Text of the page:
Kristina Borg's Art Practice Empowers Community in Milan Neighborhood

Kristina Borg’s artistic practice focuses on public space and collaborations with communities. Originally from Malta, Kristina has been living in Milan for the past three years while completing her master’s degree. While in Milan, Kristina’s interest was piqued by a neighborhood called Isola (island), which seemed like such an anomaly in the middle of a major city. “I come from an Island,” Kristina says. “When I think of an island, I think of the horizon all around which is visible on the coast. Inland, there is no horizon or at least it’s a different kind of horizon.”

Kristina’s project centers on the inhabitants of La Casa Verde (the Green House) and the neighboring apartments. Isola was a traditionally working class area and home to a number of artists. In recent years, the residents have watched their neighborhood fall victim to “the arrogance of urban conventional planning that interferes with one’s intimate and private space. In 2005, a green lung of a green space around these residential structures was tragically destroyed so that the headquarters of the Lombardy region and its 160m-tall office building, the Palazzo Lombardia could be built.”

Kristina began her project by setting up a series of workshops with residents arranged around three themes:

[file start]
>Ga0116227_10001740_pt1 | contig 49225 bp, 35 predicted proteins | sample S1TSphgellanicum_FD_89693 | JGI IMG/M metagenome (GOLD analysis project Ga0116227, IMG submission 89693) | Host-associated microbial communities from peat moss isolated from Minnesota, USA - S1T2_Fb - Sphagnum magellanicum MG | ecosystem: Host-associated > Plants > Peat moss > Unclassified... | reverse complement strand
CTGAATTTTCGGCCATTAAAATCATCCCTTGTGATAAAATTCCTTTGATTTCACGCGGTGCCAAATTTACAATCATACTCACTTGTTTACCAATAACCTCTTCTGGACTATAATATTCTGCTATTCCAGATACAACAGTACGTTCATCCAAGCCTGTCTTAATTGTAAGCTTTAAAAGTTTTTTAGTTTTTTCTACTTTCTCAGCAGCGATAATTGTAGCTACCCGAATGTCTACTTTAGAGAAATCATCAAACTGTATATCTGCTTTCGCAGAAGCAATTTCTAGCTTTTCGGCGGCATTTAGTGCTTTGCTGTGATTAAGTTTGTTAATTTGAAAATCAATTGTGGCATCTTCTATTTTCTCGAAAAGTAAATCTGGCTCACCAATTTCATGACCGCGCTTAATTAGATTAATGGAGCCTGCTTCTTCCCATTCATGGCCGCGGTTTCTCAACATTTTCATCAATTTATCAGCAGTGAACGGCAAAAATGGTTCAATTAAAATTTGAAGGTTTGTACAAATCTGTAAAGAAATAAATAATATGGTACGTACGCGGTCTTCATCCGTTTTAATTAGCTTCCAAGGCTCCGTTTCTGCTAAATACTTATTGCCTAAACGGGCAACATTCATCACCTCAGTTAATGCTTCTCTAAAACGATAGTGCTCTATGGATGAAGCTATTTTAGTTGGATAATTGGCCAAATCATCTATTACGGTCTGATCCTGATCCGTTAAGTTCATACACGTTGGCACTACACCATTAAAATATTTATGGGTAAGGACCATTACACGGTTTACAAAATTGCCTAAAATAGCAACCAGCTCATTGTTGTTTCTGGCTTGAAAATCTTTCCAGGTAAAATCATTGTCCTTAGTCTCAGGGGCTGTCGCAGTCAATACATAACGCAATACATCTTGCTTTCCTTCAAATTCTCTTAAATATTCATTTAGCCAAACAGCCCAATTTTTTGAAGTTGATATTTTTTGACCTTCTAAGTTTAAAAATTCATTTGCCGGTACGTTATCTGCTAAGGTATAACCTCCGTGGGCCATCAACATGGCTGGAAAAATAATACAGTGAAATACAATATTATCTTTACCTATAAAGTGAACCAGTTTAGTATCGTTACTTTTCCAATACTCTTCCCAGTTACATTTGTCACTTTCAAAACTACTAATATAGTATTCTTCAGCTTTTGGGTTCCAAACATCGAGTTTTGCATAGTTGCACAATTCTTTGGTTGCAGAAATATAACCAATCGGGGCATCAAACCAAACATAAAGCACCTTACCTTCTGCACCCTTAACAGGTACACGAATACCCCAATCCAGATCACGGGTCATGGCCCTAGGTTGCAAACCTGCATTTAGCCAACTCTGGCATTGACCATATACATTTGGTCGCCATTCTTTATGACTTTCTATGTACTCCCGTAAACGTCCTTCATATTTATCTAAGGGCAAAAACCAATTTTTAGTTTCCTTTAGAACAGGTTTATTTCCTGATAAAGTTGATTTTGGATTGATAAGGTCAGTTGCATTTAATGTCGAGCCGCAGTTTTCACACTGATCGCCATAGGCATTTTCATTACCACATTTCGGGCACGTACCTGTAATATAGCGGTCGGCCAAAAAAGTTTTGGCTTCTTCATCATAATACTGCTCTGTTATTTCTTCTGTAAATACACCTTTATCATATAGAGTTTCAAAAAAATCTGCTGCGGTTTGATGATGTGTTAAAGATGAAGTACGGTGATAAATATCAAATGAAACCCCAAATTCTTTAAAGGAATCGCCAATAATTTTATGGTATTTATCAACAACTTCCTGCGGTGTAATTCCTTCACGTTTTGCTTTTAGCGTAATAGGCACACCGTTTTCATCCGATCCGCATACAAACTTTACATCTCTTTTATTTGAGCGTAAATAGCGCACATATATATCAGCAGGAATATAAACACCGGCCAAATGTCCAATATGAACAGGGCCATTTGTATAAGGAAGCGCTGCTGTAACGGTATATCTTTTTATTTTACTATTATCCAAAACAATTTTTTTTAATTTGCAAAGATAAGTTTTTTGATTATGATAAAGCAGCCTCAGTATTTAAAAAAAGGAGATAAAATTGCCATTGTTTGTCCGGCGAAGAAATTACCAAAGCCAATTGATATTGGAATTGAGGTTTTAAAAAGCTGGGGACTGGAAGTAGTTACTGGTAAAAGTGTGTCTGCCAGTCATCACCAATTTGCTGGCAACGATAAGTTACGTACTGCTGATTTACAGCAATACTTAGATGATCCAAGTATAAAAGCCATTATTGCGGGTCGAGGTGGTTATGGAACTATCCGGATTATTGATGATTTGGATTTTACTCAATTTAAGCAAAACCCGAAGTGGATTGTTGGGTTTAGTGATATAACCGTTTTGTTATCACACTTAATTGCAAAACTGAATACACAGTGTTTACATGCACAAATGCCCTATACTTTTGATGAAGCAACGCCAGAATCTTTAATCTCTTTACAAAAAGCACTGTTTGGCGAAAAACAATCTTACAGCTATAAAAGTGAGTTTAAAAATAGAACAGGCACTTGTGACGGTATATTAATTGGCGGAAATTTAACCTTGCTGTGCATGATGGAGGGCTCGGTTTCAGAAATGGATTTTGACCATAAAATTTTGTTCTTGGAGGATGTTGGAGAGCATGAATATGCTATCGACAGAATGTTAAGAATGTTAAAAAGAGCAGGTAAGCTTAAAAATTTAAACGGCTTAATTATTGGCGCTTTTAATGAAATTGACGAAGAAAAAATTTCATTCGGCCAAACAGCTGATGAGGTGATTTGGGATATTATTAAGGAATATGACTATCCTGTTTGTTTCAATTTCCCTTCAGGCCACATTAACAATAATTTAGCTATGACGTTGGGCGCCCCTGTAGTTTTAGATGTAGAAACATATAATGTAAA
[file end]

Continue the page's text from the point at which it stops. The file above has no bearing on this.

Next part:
1. My bed
You can’t get much more personal than your bed and in a very real sense a bed is like an island. Kristina explains: “While working on this project and reflecting on the term ‘island’ I happened to be reading Species of Spaces and Other Pieces by Georges Perec. In the chapter entitled ‘The Bed’ I came across Michel Leiris’s quote “lit = île”. As Perec explains in the footnote, this literally means “bed=island”; for Leiris the similar sound of the two French words has somehow determined the closeness in their meaning. I found this similarity particularly interesting and the first workshop focused on the term ‘bed’.”

2. Island
This second phase referred directly to the history and the urban transformation of the Isola district itself, with a special focus on the Green House.

3. Outside the window
What did we use to see outside the window? What did we smell? What did we hear? What about the present? What do you see? And in the future, what would you like to see?

The workshops resulted in a series of works, including two performance pieces. In the first, When the Greens Meet (2014) Kristina and a group of residents of the Green House walked from the Isola Pepe Verde (the community garden which the neighborhood managed to create and secure in an agreement with the local council) through one of the sections of Isola that has suffered the most due to the gentrification process. With them they carried a spool of red ribbon that they unwound, attaching it to lampposts and traffic signs on the way to the Green House situated a half mile away. When they arrived at the house, the ribbon transformed itself into a long red banner (reminiscent of the red flag used during revolutions when people moved out to the street to take back their city, e.g.: the Paris Commune), which was unfurled from the fourth floor terrace.